2. A few weeks ago, Wonder Dave gave the advice to say yes to every sort of opportunity you’re offered. I second that – it’s advice he gave me four years ago and I couldn’t be more thankful, because following it did wonders for me. I read three poems at a coffee shop once and ended up getting a job, being solicited for two different publications, serving as an editor for a literary magazine, and making friends with show organizers at local community colleges. Six minutes of poems led to at least five different opportunities. You never know.
3. Be yourself. I know, I know, it’s the job interview advice that no one wants to hear, but I do most of my shows in rolled-up jeans and band T-shirts because, y’all, that’s who I am. Of course there are exceptions to this rule, and you as an intelligent individual don’t need me to hold your hand through them, but the audience will know if you’re putting on a face. A few years ago I was having a conversation with my mentor about another writer, and I was expressing concerns that I “got” what he was trying to do. She responded, “I know, and please never become more of an artist than a person.”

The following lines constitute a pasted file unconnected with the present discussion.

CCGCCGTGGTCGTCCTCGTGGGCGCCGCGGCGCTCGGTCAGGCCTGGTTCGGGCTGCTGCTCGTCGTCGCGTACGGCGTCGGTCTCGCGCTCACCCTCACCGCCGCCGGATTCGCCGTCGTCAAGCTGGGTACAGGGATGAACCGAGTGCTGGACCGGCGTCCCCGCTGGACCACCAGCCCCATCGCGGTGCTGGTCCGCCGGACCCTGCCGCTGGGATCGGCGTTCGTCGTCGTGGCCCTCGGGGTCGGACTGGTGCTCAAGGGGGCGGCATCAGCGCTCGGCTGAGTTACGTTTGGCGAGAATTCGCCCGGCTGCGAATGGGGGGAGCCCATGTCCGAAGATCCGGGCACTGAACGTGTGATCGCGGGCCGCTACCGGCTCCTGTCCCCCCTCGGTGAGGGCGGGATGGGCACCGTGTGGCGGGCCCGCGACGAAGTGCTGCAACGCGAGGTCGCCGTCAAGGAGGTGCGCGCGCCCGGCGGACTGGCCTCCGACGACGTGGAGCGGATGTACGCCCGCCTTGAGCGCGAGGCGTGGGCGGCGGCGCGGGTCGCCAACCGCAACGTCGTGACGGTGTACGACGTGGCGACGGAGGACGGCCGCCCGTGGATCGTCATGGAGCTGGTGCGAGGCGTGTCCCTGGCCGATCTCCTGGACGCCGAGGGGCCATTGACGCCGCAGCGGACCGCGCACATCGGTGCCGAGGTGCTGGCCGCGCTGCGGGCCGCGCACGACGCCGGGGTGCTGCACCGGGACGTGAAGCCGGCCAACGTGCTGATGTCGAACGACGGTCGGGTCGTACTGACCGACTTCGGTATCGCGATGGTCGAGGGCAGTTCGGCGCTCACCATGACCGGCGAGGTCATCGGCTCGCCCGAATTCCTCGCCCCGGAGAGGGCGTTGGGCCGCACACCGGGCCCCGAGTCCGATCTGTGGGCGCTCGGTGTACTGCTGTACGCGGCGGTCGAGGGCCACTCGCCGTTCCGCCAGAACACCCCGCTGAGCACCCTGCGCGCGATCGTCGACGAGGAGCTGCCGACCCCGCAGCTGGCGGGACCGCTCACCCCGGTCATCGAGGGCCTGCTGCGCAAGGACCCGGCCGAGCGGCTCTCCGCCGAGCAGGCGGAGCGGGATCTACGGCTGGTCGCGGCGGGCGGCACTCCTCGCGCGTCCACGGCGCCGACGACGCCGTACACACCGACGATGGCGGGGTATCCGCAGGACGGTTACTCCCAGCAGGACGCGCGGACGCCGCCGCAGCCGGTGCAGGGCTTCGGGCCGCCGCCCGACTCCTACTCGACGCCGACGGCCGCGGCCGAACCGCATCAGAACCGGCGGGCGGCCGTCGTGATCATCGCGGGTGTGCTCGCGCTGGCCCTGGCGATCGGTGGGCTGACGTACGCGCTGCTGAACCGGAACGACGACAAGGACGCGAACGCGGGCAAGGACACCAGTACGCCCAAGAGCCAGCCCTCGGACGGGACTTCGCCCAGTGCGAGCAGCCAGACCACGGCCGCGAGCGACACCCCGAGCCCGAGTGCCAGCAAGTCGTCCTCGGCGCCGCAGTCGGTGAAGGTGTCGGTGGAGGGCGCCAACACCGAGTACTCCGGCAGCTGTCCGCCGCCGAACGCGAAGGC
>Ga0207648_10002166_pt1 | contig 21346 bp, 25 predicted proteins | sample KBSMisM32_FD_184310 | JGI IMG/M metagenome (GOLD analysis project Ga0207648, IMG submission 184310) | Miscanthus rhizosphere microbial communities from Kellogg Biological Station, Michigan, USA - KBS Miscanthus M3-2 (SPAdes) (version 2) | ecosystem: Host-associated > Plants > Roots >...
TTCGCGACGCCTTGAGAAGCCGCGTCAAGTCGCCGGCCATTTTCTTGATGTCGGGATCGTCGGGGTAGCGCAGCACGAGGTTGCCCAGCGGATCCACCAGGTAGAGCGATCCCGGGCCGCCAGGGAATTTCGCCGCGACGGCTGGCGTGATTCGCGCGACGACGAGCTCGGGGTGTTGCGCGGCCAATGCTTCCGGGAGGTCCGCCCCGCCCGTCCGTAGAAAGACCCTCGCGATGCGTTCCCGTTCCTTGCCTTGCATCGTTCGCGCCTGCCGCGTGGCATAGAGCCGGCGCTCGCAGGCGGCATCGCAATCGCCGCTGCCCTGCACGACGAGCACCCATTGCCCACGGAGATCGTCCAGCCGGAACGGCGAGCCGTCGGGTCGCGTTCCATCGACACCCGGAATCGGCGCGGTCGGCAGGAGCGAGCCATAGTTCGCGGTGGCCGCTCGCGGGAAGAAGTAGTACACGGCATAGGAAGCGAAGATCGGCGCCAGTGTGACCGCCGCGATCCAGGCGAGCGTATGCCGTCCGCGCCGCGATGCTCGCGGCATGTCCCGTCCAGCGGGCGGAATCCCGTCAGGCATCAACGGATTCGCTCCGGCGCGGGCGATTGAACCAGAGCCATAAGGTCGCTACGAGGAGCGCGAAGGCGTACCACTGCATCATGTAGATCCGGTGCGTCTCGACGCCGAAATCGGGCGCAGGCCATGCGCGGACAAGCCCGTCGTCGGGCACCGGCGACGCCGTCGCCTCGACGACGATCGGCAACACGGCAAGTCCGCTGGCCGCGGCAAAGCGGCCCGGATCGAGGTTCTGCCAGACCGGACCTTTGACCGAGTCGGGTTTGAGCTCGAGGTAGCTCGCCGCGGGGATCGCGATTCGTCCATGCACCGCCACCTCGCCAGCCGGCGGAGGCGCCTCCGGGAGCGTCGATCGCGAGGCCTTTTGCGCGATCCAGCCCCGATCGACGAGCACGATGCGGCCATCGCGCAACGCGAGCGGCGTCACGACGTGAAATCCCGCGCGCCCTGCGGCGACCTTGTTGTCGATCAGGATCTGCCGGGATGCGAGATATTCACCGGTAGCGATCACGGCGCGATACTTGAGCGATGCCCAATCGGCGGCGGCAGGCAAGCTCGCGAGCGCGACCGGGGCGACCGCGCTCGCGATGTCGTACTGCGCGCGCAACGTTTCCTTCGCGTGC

5. Be nice, part 2: Be nice to yourself. There’s another Golden Rule, which is to do unto yourself as you’d like to have others do unto you. If you had a rough night on stage, or producing a show, or just getting to the venue, don’t beat yourself up about it. It’s okay. A few years ago I went into the Minneapolis grand slam sure I was going to make the team and ended up taking last place. If I could go back and do it again, I’d try harder to spend the night thinking “Maybe next year” instead of “I guess I’m totally worthless.” Being nice to yourself and your art can take a long time to work up to, but it’s essential to try.
6. Take care of your body. I’m not saying you need to sign up for a gym membership or buy those funny rubber toe shoes that I guess aren’t actually good for you at all. I’m saying that as a performer your body is part of you art and you should work to take care of it. Get rest. Don’t blow your voice out by screaming all your poems. Eat before you perform, because stage lights are hot. I’ve seen someone pass out mid-poem because he wasn’t listening to his body. You don’t want to pitch head-first off the stage. Trust me.
7. Read. This isn’t just advice for writers. Read books. Read blogs. Read magazines and newspapers. Read social media comment threads. Reading is one of the most important ways to take in how the world is working and be ready to engage with it, no matter what your discipline is.
8. Don’t listen to every piece of advice you’re given. I’m serious – this isn’t a gimmick list item. Don’t listen to every edit or correction you get, because you’re doing things the way you are for a reason. Check in with that and if you believe that what you’re doing is the way you should be doing it, that matters.
9. Buy my books. (No, I’m kidding – I just wanted you to have to read to the end of the last one to get here.)